Local students learn the financial literacy ropes

Local students learn the financial literacy ropes
A high school student asks BGE CEO Calvin Butler, seated center with microphone, a question at the Maryland Council on Economic Education’s financial literacy for youth awards luncheon. (Courtesy Photo / Heather Fretz)

The Maryland Council on Economic Education’s celebrated financial literacy for youth at an awards luncheon, held on May 15 at the SECU Arena at Towson University.

About 350 teachers and students from across Maryland were in attendance at the event—winners from the council’s most popular programs: the Stock Market Game, Economic & Personal Finance Challenge, InvestWrite, and Economic & Personal Finance Concepts Poster Contest (learn more about all the programs at


Keynote speaker Calvin Butler, CEO of Baltimore Gas and Electric, discussed his own career path, underscoring the importance of financial knowledge for lifelong success, and led a fireside chat and Q&A.

“In addition to encouraging economic education, we place high value on rewarding and celebrating the success of Maryland’s students,” said Mary Ann Hewitt, the council’s executive director. “The luncheon provides an opportunity for students to celebrate their hard work with their classmates, teachers, families and friends.”

Loyola Blakefield ranked first in the spring 2019 Stock Market Game. Math teacher Gayle Smith and students Sean Cannon, Jason Carroll, and Garrett Mobley are to be commended for their investing success.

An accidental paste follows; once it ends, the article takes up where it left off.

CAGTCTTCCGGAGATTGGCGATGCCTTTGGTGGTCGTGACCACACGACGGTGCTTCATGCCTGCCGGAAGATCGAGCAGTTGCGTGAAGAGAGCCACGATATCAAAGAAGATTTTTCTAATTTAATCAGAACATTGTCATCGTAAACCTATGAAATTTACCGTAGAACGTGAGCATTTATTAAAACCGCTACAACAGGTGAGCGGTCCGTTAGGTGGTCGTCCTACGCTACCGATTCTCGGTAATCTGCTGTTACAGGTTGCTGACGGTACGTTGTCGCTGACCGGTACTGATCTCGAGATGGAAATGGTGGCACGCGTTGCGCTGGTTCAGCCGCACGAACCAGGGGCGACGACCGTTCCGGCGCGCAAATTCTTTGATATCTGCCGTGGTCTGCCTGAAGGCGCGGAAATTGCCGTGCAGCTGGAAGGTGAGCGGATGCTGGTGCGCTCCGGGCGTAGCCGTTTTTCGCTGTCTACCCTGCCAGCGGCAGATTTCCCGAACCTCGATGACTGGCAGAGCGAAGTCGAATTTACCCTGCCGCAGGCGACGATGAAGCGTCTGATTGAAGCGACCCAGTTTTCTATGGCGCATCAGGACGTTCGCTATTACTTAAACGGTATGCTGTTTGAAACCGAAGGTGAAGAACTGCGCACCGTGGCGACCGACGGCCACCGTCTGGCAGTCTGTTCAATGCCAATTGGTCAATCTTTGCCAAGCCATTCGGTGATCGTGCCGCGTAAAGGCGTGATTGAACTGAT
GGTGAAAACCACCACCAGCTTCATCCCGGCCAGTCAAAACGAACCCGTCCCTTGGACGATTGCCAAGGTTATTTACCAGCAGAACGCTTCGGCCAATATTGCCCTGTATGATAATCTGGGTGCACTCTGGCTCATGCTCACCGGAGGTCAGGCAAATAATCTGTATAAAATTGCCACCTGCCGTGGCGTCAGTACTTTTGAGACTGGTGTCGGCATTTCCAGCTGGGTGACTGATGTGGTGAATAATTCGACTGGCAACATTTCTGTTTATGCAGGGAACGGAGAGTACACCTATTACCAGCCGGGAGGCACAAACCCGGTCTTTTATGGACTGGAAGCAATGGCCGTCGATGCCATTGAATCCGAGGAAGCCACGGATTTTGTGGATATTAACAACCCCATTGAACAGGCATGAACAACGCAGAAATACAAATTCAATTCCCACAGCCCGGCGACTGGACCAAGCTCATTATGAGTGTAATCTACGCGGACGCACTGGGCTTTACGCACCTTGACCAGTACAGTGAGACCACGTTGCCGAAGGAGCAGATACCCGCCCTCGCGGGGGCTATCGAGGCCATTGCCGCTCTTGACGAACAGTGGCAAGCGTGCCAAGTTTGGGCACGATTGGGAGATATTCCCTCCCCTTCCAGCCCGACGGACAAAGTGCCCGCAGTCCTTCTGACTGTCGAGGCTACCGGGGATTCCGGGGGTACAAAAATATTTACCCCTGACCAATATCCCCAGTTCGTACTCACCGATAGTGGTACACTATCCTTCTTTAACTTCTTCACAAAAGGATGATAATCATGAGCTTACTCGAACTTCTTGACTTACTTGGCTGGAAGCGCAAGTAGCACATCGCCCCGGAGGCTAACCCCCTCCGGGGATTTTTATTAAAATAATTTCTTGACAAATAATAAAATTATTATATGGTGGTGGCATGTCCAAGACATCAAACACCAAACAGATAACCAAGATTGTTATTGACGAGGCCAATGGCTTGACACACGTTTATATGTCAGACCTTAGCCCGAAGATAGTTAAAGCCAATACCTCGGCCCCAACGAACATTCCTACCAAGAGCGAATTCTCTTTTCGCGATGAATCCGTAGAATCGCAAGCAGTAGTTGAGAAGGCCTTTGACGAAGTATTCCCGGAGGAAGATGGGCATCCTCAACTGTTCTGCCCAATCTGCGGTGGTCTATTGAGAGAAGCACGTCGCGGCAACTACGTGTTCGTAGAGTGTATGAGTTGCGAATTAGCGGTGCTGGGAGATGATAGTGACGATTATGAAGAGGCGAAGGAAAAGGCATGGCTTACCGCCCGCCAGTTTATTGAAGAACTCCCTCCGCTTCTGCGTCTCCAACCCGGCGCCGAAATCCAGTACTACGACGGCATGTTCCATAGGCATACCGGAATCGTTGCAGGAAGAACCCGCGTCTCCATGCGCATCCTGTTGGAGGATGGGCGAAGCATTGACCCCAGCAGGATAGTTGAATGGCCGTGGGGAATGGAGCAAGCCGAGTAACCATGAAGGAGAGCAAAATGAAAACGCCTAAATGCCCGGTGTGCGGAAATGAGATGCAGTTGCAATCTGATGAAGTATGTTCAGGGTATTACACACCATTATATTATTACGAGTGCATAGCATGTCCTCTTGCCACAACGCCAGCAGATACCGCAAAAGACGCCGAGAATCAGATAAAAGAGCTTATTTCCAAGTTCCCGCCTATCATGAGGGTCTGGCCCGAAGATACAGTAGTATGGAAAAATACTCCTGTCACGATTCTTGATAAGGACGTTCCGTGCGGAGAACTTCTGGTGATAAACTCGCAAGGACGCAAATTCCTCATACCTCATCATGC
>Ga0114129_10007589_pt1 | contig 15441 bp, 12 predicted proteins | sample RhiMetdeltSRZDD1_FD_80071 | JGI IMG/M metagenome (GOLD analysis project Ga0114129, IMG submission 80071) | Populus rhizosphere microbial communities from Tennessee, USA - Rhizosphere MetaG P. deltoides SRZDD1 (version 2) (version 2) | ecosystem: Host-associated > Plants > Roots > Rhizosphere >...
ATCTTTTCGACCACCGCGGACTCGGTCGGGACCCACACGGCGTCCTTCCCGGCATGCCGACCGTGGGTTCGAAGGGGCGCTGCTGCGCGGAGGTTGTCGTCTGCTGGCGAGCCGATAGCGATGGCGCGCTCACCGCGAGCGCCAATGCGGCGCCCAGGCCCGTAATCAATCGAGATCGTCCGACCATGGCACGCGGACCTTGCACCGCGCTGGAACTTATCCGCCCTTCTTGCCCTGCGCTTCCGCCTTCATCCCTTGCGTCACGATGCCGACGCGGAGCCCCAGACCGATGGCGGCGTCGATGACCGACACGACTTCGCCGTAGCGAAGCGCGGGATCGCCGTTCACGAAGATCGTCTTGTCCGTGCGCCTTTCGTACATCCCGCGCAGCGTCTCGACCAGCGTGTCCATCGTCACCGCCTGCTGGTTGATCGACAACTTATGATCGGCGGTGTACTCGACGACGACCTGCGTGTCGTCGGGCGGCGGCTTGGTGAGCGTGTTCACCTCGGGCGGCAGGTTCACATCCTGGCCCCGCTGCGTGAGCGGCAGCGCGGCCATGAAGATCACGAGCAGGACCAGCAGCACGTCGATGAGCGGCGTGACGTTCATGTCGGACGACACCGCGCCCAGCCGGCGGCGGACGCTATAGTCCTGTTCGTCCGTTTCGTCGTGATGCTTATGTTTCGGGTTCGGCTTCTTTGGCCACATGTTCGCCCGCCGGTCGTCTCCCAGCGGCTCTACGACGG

Other Baltimore County Stock Market Game winning teams hailed from Stemmers Run Middle, Franklin High and Owings Mills Elementary. Teams from Lansdowne High and Mount Saint Joseph were recognized for achievement in the Personal Finance Challenge. And a Garrison Forest team was awarded for its InvestWrite program.

In the Stock Market Game, teams of 3-5 students in grades 4-12 are given virtual money to invest, then research current events and the intricate global economy to make sound personal finance decisions in real time. They quickly catch on to how complex relationships impact the stock market.

“I guarantee you there are students today discussing trade wars and tariffs and how they affect our economy,” Hewitt said, adding that recently students researched Boeing to help their predictions.

Additionally, the Maryland Council on Economic Education gives students the opportunity to visit the T. Rowe Price Finance Lab. More than 1,200 students from 27 schools have come through the lab for lessons on investing. The students also tour the TU campus — for many it’s their first time visiting a college — which can be a powerful, motivating experience.

Jeannie Kihn, Financial Lab instructor, says it is amazing how these kids not only grasp, but master, the concepts of saving and investing skills for the future.

She recalls a group of fourth-grade girls who were discussing annuities in terms of “buying a whole basket of fruit, and if there are a few rotten pieces of fruit in there, it affects the value of the whole basket.”

Special shout-out to premier Stock Market Game teacher Flo Falatko, fifth-grade math teacher at Cromwell Valley Elementary.

Last summer, Falatko received the prestigious national Presidential Award for Excellence in Mathematics and Science Teaching, and on May 24, she is scheduled to be featured on a Today show segment discussing her classroom economy lessons and her advocacy for financial management instruction for youth. Awesome!